Dr. Hudson is an Associate Professor of psychology at Missouri State University and has taught Introductory Psychology since 2003. She led the redesign team to transform Introductory Psychology from a traditional lecture-based course to a blended course and is currently the coordinator for the redesigned course. Dr. Hudson has served as a Provost Fellow for Teaching and Learning at Missouri State University and is currently a Redesign Scholar for the National Center for Academic Transformation (NCAT). Her research interests include eating disorders and body image, and most recently, the scholarship of teaching and learning. Dr. Hudson has published papers and presented at national and international conferences on the process of course redesign.

Brooke Whisenhunt

Brooke Whisenhunt
Email: Bwhisenhunt@missouristate.edu
Phone: (417) 836-5877

Dr. Whisenhunt is an Associate Professor of psychology at Missouri State University. She has taught a variety of clinical psychology courses at the undergraduate and graduate level in addition to teaching Introductory Psychology for the past 11 years at Missouri State University. She was a part of the redesign team and spent the past 2 years working on the redesign project. She taught the pilot section of the redesigned course as well as one section of the course during the full implementation in the fall of 2012. She also taught a new course developed by the redesigned team (Teaching of Psychology), for the Undergraduate Learning Assistants (ULAs) used in the redesigned course. Her research interests include eating disorders and body image, and most recently, her research has also focused on the scholarship of teaching and learning. She has attended and presented at national and international conferences on the process of course redesign.


University of Missouri – St. Louis
Course Redesign: Information Systems

Mimi Duncan

Mimi Duncan
Email: duncan@umsl.edu
Phone: (314) 516-6282

Mimi Duncan is a lecturer in Information Systems in the College of Business Administration at the University of Missouri St. Louis. She earned her MS in Information Systems from UMSL in 1995 and since 1996 has taught the introductory Information Systems class, which meets a general education requirement and is required of all business majors. Duncan was the team leader for the Course Redesign of the information systems course, which is now offered in hybrid form to ~300 students per semester. She has also been active on campus sharing her expertise in different course delivery modes as well as serving on campus-wide committees, most recently on the Assessment of Educational Outcomes and the Assurance of Learning in the College of Business. Her research interests include comparisons of teaching delivery modes and impact on student performance. Mimi has made several presentations based on her research, both on campus and at other venues. She and a co-author published a text on HTML that is used in her classes. Duncan is also the faculty liaison for the College of Business in the Advanced Credit Program.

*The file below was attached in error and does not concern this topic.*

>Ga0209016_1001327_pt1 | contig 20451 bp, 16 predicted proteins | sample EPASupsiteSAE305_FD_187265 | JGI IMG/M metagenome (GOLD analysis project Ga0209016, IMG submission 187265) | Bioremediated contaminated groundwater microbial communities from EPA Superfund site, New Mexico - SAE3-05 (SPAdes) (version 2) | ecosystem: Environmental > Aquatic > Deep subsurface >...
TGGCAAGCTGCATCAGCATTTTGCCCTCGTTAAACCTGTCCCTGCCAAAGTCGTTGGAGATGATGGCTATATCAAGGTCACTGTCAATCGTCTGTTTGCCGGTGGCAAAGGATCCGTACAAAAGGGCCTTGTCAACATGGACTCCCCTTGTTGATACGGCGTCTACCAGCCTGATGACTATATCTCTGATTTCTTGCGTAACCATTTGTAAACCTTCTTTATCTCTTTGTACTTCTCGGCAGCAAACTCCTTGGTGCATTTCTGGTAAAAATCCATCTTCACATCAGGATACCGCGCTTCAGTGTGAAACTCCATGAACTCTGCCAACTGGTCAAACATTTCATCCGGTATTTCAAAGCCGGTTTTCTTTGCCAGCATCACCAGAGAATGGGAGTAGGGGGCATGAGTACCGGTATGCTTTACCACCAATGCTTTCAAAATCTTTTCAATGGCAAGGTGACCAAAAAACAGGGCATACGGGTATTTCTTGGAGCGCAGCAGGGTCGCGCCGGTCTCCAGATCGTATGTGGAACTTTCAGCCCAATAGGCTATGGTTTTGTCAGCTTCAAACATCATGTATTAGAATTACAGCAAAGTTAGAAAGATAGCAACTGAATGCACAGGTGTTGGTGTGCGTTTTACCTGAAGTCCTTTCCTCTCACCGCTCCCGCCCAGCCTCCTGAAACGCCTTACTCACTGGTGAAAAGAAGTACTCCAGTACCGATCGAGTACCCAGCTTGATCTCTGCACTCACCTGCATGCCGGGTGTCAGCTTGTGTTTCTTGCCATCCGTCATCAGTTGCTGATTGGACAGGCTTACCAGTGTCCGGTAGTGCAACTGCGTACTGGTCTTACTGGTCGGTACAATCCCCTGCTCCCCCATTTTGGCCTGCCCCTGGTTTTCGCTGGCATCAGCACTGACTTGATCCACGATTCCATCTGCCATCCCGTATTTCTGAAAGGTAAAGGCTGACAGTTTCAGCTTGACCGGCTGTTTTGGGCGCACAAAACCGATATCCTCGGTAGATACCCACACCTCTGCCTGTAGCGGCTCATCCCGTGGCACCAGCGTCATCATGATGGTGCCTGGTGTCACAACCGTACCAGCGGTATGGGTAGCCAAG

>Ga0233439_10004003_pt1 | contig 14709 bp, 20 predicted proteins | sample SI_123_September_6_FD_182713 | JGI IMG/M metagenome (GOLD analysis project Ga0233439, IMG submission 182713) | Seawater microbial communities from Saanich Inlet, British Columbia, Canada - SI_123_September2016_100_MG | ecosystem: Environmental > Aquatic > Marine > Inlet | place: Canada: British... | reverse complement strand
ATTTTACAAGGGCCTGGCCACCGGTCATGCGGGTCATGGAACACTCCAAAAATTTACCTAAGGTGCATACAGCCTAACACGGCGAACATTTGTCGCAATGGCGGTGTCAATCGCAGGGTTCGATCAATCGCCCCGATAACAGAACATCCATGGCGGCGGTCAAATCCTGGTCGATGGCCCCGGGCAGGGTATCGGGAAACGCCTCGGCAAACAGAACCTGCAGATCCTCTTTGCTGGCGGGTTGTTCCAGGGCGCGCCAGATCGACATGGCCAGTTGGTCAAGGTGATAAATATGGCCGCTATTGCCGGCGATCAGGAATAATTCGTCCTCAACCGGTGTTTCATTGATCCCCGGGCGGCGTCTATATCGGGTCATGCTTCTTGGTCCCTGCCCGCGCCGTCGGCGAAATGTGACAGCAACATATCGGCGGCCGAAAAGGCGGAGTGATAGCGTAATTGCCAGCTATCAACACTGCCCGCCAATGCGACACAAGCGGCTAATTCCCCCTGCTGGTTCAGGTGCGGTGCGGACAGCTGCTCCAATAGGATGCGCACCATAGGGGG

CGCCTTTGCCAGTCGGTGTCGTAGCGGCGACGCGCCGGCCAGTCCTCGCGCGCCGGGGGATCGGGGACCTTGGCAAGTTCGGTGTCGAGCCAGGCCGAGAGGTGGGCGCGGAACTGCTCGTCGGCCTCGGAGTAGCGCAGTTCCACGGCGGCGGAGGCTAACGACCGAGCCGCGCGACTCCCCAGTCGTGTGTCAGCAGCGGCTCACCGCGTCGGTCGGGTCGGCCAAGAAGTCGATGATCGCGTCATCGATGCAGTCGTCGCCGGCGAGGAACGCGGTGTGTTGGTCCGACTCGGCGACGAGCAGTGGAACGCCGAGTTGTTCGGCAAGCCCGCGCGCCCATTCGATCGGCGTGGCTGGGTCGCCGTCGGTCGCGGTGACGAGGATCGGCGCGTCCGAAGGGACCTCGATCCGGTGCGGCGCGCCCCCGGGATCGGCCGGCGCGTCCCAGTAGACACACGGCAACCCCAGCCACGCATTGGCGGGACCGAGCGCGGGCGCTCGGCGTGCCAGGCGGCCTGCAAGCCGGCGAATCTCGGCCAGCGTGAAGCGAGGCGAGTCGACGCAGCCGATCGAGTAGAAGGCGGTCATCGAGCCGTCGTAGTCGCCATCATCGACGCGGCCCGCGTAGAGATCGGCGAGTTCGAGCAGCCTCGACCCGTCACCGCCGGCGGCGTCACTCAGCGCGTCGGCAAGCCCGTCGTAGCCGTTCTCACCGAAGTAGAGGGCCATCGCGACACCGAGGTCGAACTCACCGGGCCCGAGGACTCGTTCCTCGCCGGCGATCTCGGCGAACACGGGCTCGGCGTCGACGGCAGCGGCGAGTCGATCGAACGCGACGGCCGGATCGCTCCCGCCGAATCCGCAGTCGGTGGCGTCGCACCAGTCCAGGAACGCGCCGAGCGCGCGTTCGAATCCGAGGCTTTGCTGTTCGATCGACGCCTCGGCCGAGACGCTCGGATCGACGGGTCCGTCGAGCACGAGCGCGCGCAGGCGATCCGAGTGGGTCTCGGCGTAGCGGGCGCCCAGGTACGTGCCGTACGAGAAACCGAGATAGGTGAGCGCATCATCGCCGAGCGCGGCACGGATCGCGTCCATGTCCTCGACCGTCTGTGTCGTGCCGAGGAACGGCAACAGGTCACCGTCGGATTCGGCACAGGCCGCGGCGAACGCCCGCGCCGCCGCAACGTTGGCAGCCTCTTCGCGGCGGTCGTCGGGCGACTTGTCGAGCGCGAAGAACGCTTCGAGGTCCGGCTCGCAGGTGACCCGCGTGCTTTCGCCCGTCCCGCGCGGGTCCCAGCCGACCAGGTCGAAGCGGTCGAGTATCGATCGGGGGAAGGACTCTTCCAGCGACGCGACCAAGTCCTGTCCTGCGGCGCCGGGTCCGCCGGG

Kathleen Burns

Kathleen Burns
Email: burnska@umsl.edu
Phone: (314) 516-5027

Kathleen Burns is an Academic Director in the School of Professional and Continuing Education and an Affiliate Assistant Professor in the Division of Teaching and Learning at the University of Missouri-St. Louis. She earned her PhD in Teaching and Learning in 2003 with an emphasis in Educational Technology. Burns has been using online technologies to enhance learning in higher education since 2003 and has been offering courses completely online and hybrid since 2008. Burns’ area of research is in the field of educational technology. She has published and presented on the topic and developed courses in the area. For the past several years, she has taught a graduate level course for instructors, P-16, that focuses on using online technologies to enhance student learning. Burns has also assisted colleagues from many areas as they have developed their courses to incorporate online technologies and/or move to fully online formats. Her primary role in this project was as consultant during the course redesign of IS1800.


Phoebe McLaughlin

Phoebe McLaughlin
University of Central Missouri
Course Redesign: Intermediate Algebra
Email: pmclaughlin@ucmo.edu
Phone: (660) 543-8931

Phoebe McLaughlin is a professor in the Department of Mathematics and Computer Science at the University of Central Missouri. She earned a Ph.D. in mathematics from the University of Iowa. Her recent teaching concentrates on actuarial science and statistics, linear algebra, and general education math courses. For years, she has been making efforts to incorporate technology tools into her classes. It is her belief that using appropriate technologies can enhance effective teaching and learning. She is currently coordinating the redesigned Intermediate Algebra as one of the Missouri Learning Commons projects.


Christina Holzhauser

Christina Holzhauser
Lincoln University
Course Redesign: Basic English
Email: holzhauserc@lincolnu.edu
Phone: (573) 681-5803

Christina Holzhauser is an instructor and the Coordinator of Developmental English at Lincoln University in Jefferson City, Missouri. She holds a M.F.A. in Creative Writing from the University of Alaska-Fairbanks, but has been involved with developmental English at Lincoln University for five years. She is the primary contact and team leader for a redesign of Basic English, which transformed the course from a traditional lecture to a Supplemental Model. She is currently working to redesign College English, the next course in a two-course, pre-college English sequence.